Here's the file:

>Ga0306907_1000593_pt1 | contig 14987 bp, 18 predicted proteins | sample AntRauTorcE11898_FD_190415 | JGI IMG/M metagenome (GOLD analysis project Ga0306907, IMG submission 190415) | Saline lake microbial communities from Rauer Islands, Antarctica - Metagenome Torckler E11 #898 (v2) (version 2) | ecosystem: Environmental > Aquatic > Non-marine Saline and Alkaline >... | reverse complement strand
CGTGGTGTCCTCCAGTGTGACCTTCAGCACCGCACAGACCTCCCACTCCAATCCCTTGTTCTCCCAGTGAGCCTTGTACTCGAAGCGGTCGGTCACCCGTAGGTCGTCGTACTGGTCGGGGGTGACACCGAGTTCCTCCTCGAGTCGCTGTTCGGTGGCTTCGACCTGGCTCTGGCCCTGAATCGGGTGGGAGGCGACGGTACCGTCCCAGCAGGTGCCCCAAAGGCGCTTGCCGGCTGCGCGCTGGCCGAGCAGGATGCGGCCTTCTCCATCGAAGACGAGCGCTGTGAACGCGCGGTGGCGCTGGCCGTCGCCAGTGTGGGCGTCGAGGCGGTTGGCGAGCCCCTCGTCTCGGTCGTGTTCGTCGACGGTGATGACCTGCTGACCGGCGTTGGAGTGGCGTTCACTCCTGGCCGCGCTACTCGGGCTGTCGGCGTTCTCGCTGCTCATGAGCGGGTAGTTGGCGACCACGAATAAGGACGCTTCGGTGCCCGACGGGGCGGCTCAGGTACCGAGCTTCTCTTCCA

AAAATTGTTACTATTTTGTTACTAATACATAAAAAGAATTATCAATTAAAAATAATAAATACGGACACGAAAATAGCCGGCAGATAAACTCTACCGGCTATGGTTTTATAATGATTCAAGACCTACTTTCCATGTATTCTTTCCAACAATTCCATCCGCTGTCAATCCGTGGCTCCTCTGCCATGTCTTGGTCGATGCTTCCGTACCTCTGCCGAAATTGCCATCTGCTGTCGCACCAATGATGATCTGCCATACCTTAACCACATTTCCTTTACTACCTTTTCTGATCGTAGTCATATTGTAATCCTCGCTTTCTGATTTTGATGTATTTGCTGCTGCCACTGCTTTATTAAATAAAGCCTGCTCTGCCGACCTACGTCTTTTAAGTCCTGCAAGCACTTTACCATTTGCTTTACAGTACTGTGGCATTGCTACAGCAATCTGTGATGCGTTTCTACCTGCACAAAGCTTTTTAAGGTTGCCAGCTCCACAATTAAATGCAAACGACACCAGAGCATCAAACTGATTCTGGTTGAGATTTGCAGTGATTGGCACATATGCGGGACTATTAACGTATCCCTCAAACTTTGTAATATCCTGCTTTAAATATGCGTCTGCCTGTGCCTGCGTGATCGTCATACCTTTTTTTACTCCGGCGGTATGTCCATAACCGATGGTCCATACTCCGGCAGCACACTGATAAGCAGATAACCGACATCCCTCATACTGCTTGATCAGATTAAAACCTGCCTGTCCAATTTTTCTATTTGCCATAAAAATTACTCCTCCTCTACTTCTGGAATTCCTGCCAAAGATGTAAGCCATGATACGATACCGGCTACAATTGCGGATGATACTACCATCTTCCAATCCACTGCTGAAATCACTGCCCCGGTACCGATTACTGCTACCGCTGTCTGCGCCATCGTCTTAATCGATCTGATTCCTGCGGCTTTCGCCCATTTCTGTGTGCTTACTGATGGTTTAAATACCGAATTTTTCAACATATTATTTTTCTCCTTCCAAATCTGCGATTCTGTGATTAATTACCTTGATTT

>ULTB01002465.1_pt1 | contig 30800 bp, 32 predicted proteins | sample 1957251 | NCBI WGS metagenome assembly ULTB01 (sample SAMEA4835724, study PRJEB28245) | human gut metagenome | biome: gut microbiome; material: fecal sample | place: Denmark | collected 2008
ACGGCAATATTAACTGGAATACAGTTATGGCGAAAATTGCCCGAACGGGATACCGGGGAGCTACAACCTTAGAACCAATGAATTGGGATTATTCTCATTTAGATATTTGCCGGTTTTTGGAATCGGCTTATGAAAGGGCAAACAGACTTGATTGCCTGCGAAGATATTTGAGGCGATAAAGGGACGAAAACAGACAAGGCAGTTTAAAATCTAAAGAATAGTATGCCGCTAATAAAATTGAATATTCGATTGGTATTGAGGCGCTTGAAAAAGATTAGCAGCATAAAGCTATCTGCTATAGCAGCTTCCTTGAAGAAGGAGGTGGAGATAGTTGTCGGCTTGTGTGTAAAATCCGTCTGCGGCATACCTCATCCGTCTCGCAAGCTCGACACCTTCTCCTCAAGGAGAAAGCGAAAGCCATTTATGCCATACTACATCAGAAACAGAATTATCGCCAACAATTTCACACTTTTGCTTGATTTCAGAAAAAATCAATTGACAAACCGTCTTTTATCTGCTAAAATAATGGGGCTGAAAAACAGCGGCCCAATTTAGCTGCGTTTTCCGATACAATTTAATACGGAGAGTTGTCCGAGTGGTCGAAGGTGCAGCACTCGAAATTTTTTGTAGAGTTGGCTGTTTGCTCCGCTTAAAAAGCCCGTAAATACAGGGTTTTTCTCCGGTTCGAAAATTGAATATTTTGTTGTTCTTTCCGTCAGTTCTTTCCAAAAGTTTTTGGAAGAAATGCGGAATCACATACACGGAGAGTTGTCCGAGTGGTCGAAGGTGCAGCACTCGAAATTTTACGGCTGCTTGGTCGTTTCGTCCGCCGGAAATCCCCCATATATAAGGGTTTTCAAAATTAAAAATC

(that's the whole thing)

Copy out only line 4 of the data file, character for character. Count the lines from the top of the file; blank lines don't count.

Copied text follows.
>ULTB01002465.1_pt1 | contig 30800 bp, 32 predicted proteins | sample 1957251 | NCBI WGS metagenome assembly ULTB01 (sample SAMEA4835724, study PRJEB28245) | human gut metagenome | biome: gut microbiome; material: fecal sample | place: Denmark | collected 2008